Tom Germond Sig

When I was kid growing up in northern Wisconsin, mom had a special way of admonishing me when I was up to no good.

And that was quite often.

"Don't call people nincompoops. It's not nice, and you'll catch pneumonia," she said sternly.

"Don't touch the furnace, you'll catch pneumonia."

"Don't tease the kitty, you'll catch pneumonia."

Seemed like I couldn't move without catching pneumonia.

Had I been a child during the pandemic, mom's SOP would have been slightly different.

"Stay in the house or you'll catch COVID."

"Don't throw your mask at people, you'll catch COVID."

"Don't put your mask on the kitty, you'll catch COVID, and so will she."

I did catch COVID — in early January. It was a mild case and to answer a question I'm sure many victims get, I DON'T KNOW WHO THE HELL GAVE IT TO ME.

Fortunately, this too passed. I had a runny nose and felt tired for several days. No big deal. The scariest and most annoying symptom was not being able to taste or smell food for about a week.

My good friends prepared what looked like delicious meals and delivered the food via my doorstep to me for several days. Too bad I couldn't taste it. They are great cooks. I'm useless in the kitchen. In fact, I probably caught COVID from eating my own culinary creations.

But Jan. 13 was a great day. I bit into an apple at about 10 a.m. and lo and behold, I could taste the juicy orb. Life is good.

Within the next several hours, I celebrated COVID recovery by gormandizing. I raided the kitchen cabinet and munched on every snack within eyesight. But I resisted temptation from popping open a beer. Still felt a little weak, and I didn't want to catch pneumonia. Mom taught me well.

Three days later, I went to a walk-in clinic, feeling much better and hoping a COVID test would be negative. The clinic staff, saying they were following the CDC guidelines, wouldn't test me. As best I could interpret their explanation, I could still test positive even though it had been 13 days since I had my first symptoms. On the bright side, the COVID antibodies in my system gave me some immunity.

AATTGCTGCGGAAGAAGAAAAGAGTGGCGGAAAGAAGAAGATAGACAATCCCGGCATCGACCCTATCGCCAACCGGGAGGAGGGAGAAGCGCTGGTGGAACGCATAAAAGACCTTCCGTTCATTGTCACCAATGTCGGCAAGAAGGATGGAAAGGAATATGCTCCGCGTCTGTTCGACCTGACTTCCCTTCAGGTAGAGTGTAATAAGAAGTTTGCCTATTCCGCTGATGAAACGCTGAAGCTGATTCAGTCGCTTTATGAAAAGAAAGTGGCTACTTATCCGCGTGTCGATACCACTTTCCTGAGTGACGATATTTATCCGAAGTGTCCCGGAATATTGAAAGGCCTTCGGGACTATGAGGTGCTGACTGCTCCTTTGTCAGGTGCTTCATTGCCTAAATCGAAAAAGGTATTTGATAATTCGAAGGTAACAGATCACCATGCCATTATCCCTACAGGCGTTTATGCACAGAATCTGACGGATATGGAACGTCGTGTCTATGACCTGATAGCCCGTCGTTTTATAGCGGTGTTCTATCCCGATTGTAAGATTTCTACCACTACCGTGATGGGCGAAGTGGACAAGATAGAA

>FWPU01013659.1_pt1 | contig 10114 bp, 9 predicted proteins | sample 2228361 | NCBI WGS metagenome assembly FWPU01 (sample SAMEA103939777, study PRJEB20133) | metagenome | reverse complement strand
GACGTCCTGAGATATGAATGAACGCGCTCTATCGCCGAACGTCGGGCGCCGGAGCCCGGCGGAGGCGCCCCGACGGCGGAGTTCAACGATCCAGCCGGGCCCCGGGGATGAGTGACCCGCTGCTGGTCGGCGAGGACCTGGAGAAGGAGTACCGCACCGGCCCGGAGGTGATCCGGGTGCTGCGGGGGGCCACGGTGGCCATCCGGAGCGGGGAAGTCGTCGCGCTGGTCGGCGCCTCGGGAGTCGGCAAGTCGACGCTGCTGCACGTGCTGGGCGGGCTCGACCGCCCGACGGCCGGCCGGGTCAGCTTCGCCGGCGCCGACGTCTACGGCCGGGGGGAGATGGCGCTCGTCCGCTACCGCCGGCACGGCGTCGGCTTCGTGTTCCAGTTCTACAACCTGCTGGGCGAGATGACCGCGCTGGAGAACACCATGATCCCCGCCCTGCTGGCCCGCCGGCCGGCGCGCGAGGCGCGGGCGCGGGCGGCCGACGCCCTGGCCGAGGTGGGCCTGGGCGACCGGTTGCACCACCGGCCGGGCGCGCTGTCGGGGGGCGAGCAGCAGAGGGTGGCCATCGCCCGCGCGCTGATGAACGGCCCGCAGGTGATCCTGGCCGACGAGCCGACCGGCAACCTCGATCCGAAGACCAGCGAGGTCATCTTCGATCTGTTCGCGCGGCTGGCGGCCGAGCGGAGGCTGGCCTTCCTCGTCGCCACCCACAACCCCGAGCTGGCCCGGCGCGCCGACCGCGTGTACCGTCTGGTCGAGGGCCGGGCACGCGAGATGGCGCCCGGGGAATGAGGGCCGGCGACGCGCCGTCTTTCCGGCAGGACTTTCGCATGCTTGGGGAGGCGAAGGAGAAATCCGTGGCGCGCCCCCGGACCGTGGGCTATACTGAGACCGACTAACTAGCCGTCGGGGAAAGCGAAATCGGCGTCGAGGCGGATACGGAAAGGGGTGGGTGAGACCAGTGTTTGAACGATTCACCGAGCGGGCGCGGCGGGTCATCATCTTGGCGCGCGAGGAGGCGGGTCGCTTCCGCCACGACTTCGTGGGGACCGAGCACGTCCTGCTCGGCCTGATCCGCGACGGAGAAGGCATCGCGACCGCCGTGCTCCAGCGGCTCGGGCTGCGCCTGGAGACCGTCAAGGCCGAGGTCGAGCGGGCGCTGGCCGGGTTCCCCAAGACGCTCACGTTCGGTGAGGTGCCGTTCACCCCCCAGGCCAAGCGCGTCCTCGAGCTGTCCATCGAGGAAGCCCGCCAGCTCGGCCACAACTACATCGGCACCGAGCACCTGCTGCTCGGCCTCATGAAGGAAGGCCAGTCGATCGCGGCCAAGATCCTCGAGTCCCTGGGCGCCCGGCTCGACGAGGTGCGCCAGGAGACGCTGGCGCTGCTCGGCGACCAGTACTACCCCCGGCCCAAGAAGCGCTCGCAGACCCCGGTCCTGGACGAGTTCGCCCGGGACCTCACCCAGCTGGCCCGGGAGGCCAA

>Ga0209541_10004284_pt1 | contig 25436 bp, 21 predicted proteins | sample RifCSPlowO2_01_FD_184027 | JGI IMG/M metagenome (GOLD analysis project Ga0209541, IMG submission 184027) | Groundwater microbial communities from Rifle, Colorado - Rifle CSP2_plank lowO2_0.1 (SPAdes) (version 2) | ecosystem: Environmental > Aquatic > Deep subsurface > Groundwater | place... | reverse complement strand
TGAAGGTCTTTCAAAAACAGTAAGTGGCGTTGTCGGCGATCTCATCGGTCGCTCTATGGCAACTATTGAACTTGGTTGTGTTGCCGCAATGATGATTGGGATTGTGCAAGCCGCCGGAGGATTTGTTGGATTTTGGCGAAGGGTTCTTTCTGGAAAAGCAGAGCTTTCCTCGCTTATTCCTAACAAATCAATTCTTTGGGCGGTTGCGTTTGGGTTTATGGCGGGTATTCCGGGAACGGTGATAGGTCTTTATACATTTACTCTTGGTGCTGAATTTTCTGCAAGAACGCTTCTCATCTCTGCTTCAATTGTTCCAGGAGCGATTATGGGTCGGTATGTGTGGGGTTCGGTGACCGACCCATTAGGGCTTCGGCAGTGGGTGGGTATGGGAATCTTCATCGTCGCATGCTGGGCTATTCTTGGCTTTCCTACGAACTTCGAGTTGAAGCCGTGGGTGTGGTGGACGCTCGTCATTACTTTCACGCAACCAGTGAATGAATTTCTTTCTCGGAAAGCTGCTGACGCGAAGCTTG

So, the clinic staff said, I could end solitary confinement. Olly, olly, oxen free. There is a god! That evening his name was Bacchus. I had a couple of beers to celebrate and prepared to resume some normalcy in my life, such as walking with friends in a park and going to a grocery store to buy things that I could taste again.

On the down side, I've been advised not to get vaccinated for at least three months. That's because my COVID cooties, antibodies or whatever they are protecting me could interfere with the vaccine's effectiveness.

Oh, in case you want to know, I've decided against hiring a private investigator to help determine WHO THE HELL GAVE ME COVID or WHERE THE HELL DID I GET IT FROM. Because even if the PI cracks the case, I can't afford to hire an attorney to sue the person who gave it to me. And I bet many people won't confess to being virus spreaders. The nerve of them.

Of course, I'll continue to strive to practice social distancing and wear a mask wherever I'm at, except in front of my television.

That's because I get angry and throw my snot-filled masks at politicians on TV who rail against mask-wearing policies or call them unconstitutional. Not to worry, I wash or trash my masks after I throw them.

It's my house and my masks. I also reserve the right to call politicians who rail on television about mask policies SELFISH, INCURABLE NINCOMPOOPS.

That will learn 'em.

Sorry, Mom.